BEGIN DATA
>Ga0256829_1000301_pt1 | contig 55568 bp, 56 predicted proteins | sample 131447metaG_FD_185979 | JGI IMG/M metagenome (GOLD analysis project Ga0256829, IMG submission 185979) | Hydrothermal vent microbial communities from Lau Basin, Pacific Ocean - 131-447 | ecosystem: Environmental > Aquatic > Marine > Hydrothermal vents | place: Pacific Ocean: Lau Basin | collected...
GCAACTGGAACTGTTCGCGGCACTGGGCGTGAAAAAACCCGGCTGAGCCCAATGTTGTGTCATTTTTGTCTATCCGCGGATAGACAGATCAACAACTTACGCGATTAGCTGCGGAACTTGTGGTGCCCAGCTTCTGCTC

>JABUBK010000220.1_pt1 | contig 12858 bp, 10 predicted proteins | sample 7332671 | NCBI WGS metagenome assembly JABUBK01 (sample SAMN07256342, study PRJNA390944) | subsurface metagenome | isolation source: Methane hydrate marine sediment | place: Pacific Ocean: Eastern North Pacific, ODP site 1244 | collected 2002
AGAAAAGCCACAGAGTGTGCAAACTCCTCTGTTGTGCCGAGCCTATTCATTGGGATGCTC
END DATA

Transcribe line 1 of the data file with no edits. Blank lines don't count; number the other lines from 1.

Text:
>Ga0256829_1000301_pt1 | contig 55568 bp, 56 predicted proteins | sample 131447metaG_FD_185979 | JGI IMG/M metagenome (GOLD analysis project Ga0256829, IMG submission 185979) | Hydrothermal vent microbial communities from Lau Basin, Pacific Ocean - 131-447 | ecosystem: Environmental > Aquatic > Marine > Hydrothermal vents | place: Pacific Ocean: Lau Basin | collected...